“Islamabad isn’t the city that we grew up in,” deplore Islamabadis.
Back then, life seemed simpler. There was just one restaurant (Papasalli’s), one hotel (the Marriott), one fast food joint (Mr. Chips), two Chinese restaurants, and its residents were absolutely fine with it. Now, the city’s chief attraction for many visitors is that many of its restaurants serve liquor.
Recent émigrés to the town, who moved from bustling cities like Lahore and Karachi for their careers or to marry Islamabadis, are often appalled by the eerie quiet of the streets as early as 9 p.m. “It’s like a ghost town,” a recent arrival comments, while a previous resident remarks, “it’s a place for retirees; anyone younger would go crazy!”
Up until recent years, Islamabad was the one place where one could safely be a pedestrian without raising an eyebrow, where a woman could ride a motorbike without going side saddle and could wear short shirts to markets without getting ogled, and where people generally led a peaceful if sleepy, fishbowl existence. Kids didn’t know what bombs were and there was no need for emergency drills and security precautions at schools. Then the Lal Masjid debacle happened and Islamabad was forced to wake up from its deep slumber to face distressing reality. Suddenly, going for a jog in the popular cricket grounds on Margalla Road meant getting glared at by Asiatic tablighis in Capri-length shalwars. It’s track is now as empty as the city’s streets once were.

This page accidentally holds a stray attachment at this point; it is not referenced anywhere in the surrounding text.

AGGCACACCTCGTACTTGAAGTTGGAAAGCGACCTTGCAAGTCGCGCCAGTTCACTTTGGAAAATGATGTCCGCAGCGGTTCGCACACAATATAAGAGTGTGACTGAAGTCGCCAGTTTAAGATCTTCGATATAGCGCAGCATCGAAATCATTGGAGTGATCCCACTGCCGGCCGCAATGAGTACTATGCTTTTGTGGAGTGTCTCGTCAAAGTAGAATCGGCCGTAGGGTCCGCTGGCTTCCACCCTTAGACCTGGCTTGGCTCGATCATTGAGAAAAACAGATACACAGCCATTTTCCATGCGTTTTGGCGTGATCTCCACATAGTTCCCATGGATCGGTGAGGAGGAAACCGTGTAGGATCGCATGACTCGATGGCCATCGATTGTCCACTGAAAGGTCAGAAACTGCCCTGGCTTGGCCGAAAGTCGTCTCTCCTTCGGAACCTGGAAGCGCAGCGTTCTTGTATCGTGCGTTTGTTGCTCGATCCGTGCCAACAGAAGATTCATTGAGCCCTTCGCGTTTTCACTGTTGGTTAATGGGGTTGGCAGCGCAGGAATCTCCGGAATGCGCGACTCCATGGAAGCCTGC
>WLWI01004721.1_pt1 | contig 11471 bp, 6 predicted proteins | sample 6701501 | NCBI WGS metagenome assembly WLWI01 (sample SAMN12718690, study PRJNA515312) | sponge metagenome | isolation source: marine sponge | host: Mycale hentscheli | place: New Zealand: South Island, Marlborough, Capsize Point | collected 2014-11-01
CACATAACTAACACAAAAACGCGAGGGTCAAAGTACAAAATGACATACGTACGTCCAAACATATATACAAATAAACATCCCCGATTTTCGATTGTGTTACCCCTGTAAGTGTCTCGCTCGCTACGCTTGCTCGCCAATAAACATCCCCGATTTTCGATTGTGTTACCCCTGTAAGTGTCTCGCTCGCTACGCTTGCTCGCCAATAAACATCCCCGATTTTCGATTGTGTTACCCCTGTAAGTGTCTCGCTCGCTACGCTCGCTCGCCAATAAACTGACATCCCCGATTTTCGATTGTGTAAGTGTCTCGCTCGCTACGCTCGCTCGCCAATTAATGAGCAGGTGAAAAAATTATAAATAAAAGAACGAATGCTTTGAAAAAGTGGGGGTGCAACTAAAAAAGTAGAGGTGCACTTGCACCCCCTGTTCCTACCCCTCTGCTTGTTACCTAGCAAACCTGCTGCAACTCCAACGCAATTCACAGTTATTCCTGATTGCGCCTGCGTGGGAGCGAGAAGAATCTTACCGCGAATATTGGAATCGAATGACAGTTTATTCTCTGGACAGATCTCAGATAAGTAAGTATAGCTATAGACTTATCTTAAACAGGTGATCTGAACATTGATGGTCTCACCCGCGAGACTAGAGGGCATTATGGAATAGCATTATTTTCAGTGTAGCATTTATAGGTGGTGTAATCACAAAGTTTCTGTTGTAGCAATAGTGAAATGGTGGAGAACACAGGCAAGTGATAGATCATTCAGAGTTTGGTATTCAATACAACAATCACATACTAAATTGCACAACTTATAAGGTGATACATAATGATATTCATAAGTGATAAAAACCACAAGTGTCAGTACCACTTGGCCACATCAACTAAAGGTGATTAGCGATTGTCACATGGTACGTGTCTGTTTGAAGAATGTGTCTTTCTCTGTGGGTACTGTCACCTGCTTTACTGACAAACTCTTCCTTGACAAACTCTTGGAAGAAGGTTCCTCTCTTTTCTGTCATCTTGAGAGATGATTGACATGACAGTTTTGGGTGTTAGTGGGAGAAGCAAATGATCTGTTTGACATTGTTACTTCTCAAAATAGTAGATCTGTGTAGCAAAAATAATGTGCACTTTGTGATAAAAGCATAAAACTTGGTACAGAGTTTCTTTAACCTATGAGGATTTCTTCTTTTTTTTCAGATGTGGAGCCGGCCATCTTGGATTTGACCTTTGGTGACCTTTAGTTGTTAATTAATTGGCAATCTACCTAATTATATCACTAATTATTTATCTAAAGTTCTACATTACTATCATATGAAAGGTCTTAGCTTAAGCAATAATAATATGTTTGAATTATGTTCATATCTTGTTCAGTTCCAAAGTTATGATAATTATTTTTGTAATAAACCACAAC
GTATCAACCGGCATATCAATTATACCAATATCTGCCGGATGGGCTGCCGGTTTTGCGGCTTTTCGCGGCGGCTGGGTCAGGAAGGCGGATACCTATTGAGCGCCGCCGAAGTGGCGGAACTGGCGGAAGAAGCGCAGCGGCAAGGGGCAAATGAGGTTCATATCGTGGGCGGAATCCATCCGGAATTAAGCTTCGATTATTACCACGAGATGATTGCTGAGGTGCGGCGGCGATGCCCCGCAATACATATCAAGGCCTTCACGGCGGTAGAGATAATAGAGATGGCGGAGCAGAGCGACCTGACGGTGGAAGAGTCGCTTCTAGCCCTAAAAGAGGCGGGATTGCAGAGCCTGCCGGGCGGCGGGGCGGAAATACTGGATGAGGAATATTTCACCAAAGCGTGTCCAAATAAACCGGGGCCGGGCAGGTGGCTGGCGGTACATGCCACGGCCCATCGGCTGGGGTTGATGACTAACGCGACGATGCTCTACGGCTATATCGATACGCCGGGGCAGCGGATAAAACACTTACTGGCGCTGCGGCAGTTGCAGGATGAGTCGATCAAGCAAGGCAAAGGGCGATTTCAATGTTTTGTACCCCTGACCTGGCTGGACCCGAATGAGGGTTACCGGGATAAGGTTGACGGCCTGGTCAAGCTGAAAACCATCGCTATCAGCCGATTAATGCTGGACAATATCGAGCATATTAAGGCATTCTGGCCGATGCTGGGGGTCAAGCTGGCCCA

In recent years, the socio-cultural fabric of the city has changed immensely. While some expatriates made their way back here post 9/11, a number of them, as well as other residents, have fled for ‘crime-free’ places like Dubai, tired of incessant bomb blasts in recent years. So, too, did a large portion of Islamabad’s international community, with the exception of journalists who had steadily been arriving and setting up bureaus since the Afghan war.
The foreign community, always cliquey, is even more so now, despite some trying to pass themselves off as locals in shalwar-kameezes that are never quite trendy enough to be convincing. One can’t really blame them for preferring to dine and party at embassy clubs within the confines of the diplomatic enclave.
Islamabad may be small and have limited recreational options, but life here comes with a hefty price tag: real estate prices are exorbitant and household help is often paid double or triple the salaries of domestic staff in Karachi. It’s transitory community means that one can always meet a new face at a gathering, which is rarely the case in Lahore, but by the time one makes actual friends among diplomatic circles, it’s time for them to get transferred to another location.
“Social cliques are small but quite welcoming. It’s generally not very snobbish and bitchy like Karachi, nor is it super-ostentatious like Lahore,” an observer remarked. “You don’t come here expecting a nightlife. People generally don’t entertain lavishly or try too hard to keep up with the Javeds” (desi speak for Joneses).
Islamabadis have a more German than Pakistani concept of time. “It’s surprising, but people are actually very punctual and leave quite early too,” said another émigré. It’s hardly surprising though, if one lives in the centre of town and everything is literally a two-minute drive away.
“Conversation isn’t always shallow, either, and the fact that you can have an actual conversation says a lot about the people here.” One can fraternize among intellectual and literary circles, attend book readings and art exhibits and make the most of available cultural outlets. The sleepy little hamlet may have woken up, but, like all places, it’s really what you make of it.